There were no footprints in the fresh snow on the bridge over Big Creek at the start of the trail.  I would be alone until I reached the top.  Though the trail climbed slowly at first, my heart rate quickly climbed above 150 bpm - a HR that I achieve at about 6:30 on the road.  As expected, it would be a hard effort.  I wasn't racing, though, so I planned to stop along the way for sight-seeing and picture taking.

What an awesome climb!  It was a totally new experience on a familiar trail.  The trail begins to climb steeply as it enters the deep and narrow Baxter Creek watershed.  The depth of the snow slowly increased as the elevation increased.  Above me, the sun was shining brightly through the giant leafless forest in the early afternoon.  More than once I had to scale or vault over snow-covered trees that had fallen across the trail.  It was truly a playground.

Rugged trail
At one point the trail crossed Baxter Creek.  There I knew I wanted to keep my shoes dry on the ascent.  I stopped to find a path across the snow-covered stones.   But several of the stones did not have snow on them.  Strange.  I looked all around me on both sides of the stream.  No footprints approached from any direction.  Close inspection revealed that the footprints belonged to a bear who had walked up the stream.  Hmmmm.  I gingerly hopped from stone and crossed the stream keenly aware of the fact that a black bear had been in the watershed within the previous couple of hours.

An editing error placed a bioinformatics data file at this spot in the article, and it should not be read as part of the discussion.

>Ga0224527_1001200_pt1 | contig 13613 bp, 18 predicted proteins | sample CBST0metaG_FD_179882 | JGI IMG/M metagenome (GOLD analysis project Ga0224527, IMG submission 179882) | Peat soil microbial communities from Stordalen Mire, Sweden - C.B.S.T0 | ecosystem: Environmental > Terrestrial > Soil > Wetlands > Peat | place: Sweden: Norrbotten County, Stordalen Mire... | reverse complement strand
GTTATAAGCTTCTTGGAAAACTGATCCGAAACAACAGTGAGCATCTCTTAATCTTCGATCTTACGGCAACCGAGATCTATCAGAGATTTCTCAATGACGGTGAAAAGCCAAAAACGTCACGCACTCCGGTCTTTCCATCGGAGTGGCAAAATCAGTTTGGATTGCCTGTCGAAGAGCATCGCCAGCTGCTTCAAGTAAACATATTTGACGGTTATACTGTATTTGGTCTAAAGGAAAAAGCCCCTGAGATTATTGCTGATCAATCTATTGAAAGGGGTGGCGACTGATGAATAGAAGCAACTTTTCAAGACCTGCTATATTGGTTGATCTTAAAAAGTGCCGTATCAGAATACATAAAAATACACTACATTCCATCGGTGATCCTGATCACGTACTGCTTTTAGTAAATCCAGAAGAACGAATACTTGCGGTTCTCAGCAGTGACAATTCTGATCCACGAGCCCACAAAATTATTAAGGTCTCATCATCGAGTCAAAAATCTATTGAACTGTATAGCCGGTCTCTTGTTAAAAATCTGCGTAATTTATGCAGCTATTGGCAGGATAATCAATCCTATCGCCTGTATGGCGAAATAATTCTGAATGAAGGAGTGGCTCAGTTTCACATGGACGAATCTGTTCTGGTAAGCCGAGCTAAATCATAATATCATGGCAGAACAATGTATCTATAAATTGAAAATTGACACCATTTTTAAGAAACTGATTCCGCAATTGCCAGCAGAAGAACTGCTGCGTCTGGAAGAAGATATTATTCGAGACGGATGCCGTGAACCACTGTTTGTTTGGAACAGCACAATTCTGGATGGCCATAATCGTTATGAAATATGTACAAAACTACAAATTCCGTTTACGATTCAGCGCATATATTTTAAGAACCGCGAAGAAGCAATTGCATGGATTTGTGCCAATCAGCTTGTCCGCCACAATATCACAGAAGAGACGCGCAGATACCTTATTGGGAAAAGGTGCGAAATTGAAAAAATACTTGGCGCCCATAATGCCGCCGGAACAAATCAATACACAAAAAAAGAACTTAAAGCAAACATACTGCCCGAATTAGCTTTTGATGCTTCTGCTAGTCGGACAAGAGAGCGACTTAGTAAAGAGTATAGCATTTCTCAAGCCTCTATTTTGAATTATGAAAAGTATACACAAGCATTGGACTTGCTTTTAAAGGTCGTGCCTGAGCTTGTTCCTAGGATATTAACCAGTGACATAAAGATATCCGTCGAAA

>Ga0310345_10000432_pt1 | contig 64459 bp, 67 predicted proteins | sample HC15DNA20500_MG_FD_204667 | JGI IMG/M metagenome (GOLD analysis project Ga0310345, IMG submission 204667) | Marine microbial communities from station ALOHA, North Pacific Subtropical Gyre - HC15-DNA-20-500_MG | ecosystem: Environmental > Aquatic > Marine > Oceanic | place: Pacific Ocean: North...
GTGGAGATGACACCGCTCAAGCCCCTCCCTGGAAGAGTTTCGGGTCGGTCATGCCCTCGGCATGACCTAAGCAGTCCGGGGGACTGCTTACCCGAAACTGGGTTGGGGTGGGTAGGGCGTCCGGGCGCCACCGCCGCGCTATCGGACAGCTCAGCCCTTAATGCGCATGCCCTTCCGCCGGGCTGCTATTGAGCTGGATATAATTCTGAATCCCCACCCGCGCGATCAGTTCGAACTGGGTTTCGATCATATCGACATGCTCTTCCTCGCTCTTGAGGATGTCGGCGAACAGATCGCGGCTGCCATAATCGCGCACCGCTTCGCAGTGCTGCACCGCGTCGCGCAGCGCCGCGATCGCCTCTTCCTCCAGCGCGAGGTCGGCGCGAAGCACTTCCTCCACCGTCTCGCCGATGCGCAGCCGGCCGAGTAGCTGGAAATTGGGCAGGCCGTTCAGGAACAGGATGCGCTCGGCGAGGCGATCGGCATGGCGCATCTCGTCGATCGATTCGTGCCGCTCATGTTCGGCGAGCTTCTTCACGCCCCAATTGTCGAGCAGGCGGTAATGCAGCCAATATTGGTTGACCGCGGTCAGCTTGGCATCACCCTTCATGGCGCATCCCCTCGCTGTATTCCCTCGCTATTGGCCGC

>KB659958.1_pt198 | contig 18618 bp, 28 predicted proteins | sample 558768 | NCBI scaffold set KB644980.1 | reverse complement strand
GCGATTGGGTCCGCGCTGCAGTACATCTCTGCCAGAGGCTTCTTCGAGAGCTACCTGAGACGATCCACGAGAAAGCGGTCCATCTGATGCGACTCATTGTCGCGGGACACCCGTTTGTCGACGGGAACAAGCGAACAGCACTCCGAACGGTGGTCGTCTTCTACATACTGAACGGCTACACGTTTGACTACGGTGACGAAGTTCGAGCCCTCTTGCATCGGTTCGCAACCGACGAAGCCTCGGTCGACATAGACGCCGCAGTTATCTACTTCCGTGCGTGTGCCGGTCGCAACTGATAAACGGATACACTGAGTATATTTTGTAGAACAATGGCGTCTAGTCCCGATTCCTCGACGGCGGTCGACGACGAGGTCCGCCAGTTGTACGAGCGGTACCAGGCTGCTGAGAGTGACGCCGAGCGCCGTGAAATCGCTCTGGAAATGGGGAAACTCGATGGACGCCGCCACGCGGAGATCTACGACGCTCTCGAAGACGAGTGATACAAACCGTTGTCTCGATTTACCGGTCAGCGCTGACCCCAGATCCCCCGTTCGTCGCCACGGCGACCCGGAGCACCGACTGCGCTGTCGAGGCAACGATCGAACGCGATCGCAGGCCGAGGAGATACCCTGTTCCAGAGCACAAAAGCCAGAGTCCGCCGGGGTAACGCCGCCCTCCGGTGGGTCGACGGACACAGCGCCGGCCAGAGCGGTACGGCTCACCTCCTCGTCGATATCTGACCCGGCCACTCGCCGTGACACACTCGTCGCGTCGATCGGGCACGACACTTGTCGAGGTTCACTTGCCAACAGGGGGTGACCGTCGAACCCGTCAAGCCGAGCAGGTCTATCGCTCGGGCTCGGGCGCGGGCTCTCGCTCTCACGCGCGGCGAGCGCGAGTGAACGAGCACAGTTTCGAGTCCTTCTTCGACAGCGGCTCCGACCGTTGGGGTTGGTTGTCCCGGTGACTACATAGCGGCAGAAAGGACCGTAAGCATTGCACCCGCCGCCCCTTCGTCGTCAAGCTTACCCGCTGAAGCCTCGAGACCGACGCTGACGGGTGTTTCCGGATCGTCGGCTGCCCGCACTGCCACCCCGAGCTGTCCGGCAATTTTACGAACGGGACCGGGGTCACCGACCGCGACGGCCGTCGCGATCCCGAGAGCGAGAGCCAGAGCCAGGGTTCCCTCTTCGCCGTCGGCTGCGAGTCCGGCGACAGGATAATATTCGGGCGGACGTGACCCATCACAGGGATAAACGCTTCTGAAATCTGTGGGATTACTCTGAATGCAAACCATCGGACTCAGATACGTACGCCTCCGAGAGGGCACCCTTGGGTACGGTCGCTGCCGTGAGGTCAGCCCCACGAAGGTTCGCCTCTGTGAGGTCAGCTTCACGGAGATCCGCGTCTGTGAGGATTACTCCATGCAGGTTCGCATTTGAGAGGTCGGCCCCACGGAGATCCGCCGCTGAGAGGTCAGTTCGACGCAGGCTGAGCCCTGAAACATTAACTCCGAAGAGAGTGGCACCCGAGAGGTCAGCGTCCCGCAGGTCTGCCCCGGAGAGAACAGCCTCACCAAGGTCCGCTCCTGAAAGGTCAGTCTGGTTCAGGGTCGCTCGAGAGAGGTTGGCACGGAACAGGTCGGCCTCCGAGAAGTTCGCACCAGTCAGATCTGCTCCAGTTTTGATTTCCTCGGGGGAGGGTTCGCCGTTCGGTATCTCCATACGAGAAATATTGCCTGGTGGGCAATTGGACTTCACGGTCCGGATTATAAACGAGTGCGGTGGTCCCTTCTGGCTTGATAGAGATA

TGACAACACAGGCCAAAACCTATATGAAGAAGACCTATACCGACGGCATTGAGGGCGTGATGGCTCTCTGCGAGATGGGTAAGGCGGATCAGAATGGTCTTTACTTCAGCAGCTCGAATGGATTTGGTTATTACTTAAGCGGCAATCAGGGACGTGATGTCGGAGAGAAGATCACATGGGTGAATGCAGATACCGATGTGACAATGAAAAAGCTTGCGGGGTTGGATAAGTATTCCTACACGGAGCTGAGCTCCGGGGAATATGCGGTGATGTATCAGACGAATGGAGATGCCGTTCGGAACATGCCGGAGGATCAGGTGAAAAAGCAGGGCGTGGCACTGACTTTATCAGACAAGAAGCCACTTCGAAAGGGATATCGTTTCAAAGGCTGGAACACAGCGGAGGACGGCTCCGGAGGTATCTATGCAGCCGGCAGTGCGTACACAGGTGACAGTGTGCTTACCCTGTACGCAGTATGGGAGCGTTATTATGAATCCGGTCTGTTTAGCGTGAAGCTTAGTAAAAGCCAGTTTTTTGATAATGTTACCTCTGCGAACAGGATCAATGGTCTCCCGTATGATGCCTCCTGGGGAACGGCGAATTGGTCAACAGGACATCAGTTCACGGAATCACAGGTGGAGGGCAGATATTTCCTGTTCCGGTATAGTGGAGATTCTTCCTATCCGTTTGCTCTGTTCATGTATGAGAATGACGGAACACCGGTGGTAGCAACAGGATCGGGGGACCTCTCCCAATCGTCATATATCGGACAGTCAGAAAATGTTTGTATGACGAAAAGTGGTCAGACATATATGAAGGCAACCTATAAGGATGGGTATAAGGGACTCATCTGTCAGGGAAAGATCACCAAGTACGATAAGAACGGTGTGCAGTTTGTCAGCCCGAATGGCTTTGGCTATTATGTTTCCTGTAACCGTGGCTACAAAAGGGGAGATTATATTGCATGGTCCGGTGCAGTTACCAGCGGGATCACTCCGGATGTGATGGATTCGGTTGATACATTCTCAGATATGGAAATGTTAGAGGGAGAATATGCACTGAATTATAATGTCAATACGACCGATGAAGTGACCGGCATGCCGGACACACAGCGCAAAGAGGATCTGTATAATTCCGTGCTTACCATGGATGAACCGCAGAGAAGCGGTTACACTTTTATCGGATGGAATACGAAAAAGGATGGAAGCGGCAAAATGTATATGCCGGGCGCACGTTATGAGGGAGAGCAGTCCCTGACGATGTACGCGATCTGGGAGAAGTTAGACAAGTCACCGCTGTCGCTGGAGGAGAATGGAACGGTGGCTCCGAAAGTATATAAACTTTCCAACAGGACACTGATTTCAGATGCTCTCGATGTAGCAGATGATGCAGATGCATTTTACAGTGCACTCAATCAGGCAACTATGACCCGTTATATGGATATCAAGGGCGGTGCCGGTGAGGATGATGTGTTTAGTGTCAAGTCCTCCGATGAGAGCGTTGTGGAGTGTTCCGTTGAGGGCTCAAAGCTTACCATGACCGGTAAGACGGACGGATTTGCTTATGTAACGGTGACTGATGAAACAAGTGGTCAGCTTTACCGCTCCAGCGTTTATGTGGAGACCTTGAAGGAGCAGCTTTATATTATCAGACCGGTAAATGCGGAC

The bear did not go upstream . . .
As I ran up toward the high end of the watershed I came to a set of tracks in the 10-inch deep snow.  They were big!  I placed a mitten next to one and shot a picture.  Then I placed my hand down into the same print.  The bear's paw had been slightly larger than my hand.  Hmmmm.  I found myself hoping that the fishing expedition had been successful as I ran along.

Soon after crossing the significantly narrowed creek near the top of the watershed I came upon another set of tracks.  It was easy to look down and see that these tracks had come from where I was earlier.  They crossed the trail and climbed up a steep pile of boulders.  Above me, perhaps forty feet up, I saw the head of the bear as it peered down at me.  It was a BIG bear that appeared HUGE with a winter coat of fur.  That bear was not at all interested in me.  It slowly backed up and disappeared into the rocks.  I turned around and ran out of the watershed as quick as I could, but I was consciously aware that the bear could have easily continued over the ridge to where the trail had ventured.